Shortey disputes that notion. “Sen. Coates’s idea was basically to pander to illegal immigrants,” Shortey said.

A
guest-worker program would be unfair because undocumented workers
accept artificially lowered wages that skilled American workers cannot
live on, according to Shortey.

Coates
said he feels ostracized by his own party. But he was encouraged when
delegates at the Republican National Convention in August approved a
platform that includes a willingness to consider the merits of a guest
worker program.

“Maybe the Republicans are waking up,” he said, “but then again maybe this was just election-year pandering.”

During
the last legislative session, Shortey introduced a bill enabling state
law enforcement officers to seize property involved with illegal
immigration (including vehicles used to transport undocumented workers).
The bill never made it to the House floor, but Shortey said he will
keep trying to get it heard, calling the departing House Speaker Kris
Steele “unapologetically pro-illegal immigration.”

“I
think in the next couple years you’ll see a lot more bills from people
having to deal with problems in their own districts,” he said.

A thriving community
Meanwhile
in south Oklahoma City, which comprises a large portion of Shortey’s
district, Latino-owned businesses have become fixtures in many
neighborhoods.

Immigrants
and legal residents are increasingly choosing to write their own
paychecks, Fennell said. In particular she has noticed an increase in
Latina women becoming entrepreneurs. Any new business benefits the
economy, and Hispanics are now more likely to open a business than any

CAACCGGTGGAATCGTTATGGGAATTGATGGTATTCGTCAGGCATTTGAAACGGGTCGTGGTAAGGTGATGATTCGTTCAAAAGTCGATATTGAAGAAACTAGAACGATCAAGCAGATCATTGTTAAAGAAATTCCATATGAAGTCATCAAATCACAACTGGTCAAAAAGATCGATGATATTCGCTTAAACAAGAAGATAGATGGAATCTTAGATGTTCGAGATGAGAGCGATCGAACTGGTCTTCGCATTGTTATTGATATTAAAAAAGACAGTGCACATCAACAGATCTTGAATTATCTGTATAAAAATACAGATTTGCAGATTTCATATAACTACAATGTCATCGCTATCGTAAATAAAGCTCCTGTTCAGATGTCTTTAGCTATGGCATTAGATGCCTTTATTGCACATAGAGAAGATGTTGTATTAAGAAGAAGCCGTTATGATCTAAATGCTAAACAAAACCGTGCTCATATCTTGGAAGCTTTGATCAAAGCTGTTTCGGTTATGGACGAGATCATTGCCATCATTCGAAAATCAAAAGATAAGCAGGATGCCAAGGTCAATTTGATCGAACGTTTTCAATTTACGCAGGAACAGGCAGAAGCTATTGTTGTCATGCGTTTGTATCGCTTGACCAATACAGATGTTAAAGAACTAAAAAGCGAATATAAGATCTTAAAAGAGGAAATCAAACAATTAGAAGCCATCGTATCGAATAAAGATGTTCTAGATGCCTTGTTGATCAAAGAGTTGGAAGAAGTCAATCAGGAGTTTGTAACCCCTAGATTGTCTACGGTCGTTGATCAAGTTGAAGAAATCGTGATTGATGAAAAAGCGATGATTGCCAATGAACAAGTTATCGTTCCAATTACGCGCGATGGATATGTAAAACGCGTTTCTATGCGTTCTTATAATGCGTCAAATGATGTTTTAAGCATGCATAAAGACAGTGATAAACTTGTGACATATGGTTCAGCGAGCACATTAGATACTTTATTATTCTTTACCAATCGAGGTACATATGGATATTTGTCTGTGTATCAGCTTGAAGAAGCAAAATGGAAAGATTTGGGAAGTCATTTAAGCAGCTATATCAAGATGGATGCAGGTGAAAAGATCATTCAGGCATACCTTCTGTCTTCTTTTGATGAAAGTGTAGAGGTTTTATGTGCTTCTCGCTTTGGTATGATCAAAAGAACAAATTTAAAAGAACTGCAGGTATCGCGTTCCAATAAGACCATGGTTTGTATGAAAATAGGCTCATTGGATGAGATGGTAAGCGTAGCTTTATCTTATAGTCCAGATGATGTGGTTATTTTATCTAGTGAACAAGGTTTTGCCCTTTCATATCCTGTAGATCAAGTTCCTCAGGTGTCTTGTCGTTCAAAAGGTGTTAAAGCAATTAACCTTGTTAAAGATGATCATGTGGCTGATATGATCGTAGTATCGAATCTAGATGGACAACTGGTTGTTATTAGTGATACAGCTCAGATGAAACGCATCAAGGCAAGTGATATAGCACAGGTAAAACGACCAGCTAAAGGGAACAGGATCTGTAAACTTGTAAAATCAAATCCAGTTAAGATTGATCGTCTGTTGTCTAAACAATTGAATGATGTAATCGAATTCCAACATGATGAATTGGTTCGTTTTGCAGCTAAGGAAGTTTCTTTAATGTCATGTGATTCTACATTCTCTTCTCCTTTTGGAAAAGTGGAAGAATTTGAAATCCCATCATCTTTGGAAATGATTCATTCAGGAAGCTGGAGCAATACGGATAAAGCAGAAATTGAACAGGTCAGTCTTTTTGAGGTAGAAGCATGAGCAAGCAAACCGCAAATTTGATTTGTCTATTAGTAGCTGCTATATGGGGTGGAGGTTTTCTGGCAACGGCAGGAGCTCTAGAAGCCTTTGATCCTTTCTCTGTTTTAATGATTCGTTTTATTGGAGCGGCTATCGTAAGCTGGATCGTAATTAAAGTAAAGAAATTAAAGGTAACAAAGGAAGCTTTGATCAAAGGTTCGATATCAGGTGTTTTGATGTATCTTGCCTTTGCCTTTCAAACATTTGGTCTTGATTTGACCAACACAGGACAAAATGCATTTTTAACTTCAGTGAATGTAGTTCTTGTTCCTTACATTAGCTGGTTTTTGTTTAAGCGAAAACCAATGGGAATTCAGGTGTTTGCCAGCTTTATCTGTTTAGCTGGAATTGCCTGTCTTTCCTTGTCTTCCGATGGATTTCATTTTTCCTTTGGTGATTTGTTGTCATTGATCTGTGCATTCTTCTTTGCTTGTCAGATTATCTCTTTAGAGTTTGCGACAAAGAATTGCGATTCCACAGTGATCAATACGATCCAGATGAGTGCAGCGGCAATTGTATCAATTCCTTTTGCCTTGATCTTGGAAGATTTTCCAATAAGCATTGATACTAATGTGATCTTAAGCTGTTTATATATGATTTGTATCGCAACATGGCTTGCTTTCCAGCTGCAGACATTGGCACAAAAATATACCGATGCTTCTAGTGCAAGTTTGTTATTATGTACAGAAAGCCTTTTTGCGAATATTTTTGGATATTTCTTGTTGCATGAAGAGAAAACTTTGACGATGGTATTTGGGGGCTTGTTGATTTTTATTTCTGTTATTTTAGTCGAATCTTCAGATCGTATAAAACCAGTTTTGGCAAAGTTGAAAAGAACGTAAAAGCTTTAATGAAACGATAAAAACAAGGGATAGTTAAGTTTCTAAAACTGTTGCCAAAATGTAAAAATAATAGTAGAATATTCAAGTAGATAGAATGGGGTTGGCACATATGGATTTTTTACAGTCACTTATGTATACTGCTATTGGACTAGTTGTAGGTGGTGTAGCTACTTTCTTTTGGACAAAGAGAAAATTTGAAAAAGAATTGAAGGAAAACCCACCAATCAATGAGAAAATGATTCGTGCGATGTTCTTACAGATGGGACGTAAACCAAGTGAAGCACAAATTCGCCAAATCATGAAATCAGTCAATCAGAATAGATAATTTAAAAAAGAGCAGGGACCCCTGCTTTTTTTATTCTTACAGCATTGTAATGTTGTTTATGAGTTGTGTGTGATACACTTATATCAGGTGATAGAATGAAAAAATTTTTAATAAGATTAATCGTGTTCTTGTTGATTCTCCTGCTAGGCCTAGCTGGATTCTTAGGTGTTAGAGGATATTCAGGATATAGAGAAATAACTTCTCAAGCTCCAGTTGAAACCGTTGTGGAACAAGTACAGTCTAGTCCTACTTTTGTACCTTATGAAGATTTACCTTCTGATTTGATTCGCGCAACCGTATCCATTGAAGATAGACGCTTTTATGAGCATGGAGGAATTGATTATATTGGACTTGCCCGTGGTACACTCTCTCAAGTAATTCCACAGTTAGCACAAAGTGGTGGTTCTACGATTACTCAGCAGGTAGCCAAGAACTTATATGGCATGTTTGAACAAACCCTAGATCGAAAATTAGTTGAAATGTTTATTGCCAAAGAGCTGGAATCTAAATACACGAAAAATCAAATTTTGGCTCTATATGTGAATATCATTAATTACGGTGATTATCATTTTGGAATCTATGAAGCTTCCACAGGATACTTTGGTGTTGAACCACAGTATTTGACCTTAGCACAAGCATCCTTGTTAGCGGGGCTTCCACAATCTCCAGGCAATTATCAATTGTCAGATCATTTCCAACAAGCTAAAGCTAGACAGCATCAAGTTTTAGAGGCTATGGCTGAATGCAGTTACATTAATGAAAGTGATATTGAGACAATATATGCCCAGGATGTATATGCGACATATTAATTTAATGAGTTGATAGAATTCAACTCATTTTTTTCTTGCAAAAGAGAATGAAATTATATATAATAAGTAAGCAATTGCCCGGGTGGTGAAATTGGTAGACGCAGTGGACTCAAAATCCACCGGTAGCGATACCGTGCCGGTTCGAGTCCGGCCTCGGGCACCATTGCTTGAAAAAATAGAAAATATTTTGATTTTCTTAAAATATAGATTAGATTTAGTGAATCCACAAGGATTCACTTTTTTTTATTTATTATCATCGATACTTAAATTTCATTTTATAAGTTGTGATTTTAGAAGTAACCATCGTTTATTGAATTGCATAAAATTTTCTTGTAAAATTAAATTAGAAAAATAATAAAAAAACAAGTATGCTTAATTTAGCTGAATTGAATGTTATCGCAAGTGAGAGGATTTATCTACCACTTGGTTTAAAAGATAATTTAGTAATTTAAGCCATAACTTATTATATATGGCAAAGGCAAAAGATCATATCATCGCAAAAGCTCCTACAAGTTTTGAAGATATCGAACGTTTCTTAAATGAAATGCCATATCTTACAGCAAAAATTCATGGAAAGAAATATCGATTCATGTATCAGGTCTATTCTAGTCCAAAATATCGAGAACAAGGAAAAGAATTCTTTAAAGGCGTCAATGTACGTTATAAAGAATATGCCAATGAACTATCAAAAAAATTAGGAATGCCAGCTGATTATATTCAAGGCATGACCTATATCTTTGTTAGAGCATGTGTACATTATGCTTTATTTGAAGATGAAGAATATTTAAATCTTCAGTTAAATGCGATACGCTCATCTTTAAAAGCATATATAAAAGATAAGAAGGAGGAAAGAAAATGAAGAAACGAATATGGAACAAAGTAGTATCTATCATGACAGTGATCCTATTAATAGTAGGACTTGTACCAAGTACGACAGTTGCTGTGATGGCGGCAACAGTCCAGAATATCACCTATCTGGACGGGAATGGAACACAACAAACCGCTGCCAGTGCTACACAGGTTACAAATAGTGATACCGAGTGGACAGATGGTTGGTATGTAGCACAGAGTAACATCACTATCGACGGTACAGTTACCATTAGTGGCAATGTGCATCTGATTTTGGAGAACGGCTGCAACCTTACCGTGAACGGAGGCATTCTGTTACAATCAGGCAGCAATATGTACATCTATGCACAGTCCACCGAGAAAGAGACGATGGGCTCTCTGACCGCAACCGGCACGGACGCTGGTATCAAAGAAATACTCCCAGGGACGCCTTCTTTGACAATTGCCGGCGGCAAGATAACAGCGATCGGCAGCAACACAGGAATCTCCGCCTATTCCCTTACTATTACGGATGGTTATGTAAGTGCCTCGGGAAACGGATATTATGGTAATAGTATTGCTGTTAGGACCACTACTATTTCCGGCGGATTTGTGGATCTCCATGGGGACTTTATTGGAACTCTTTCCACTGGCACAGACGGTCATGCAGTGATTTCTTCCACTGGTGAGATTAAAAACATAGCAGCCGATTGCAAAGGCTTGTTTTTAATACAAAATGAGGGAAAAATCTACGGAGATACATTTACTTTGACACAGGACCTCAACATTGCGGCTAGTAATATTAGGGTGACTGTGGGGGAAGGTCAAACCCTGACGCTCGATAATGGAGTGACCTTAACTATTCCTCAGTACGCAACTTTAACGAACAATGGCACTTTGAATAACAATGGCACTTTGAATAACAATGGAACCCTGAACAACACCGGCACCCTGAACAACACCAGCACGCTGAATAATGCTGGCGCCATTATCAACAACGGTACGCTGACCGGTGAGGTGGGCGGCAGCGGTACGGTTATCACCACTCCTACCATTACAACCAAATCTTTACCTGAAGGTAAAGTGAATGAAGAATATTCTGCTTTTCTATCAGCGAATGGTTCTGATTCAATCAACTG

other group, Aragon said.

“The
Hispanic community has become such an important bedrock in our economy
because of the demographic shift in our country,” Klinge said.

Ralph Shortey
Credit: Mark Hancock

Jorge
Hernandez opened Tango Public Relations in Capitol Hill seven years
ago. His business focuses on creating bridges between corporations and
the Latino community. In general, Hispanics are young and interested in
putting down roots, which makes them a valuable new customer base,
Hernandez said.

“I’ve
seen many, many corporate companies show interest in and want to learn
more about the Hispanic commu nity in Oklahoma City,” he said As
executive director of Capitol Hill Main Street, a nonprofit organization
that tries to attract new tenants to the neighborhood, Hernandez has
also seen more small businesses spring up. He estimates about half of
the Capitol Hill buildings are now Latino-owned, an indication of the
community’s key role in revitalizing the district.

When
HB 1804 took effect, there wasn’t as much of an economic slump as a
general malaise in south Oklahoma City. Some people left, which of
course hit businesses.

But
most stayed, he said. “It affected the overall, day-to-day lifestyle
for the Hispanic community,” he said. “Unfortunately, the unknown
created a lot of fear in people.”

Five
years later the Hispanic community is growing and so is the economy. In
Oklahoma City, at least, the scars from 1804 have been covered by a big
community that isn’t going to leave, he said.

Shortey
agreed that if all Oklahoma City’s undocumented immigrants were to
leave, windows in his district would be shuttered, but said that’s a
necessary drawback to enforcing federal law. Any building housing a
business owned by an undocumented worker is an “illgotten gain.”

“There
would be a lot of empty buildings, a lot of empty land, but there would
be someone else who would come along and develop it,” he said.

Advocates
for the Latino community hope respect for cultural diversity hasn’t
been lost in the fracas. Becoming immersed in another culture through
his legal advocacy has been an enriching experience, Klinge said.

And long-standing Oklahoma values, Aragon said, are the same as Hispanic values.

“A strong faith, strong family values and a strong work ethic — those are Hispanic values,” he said.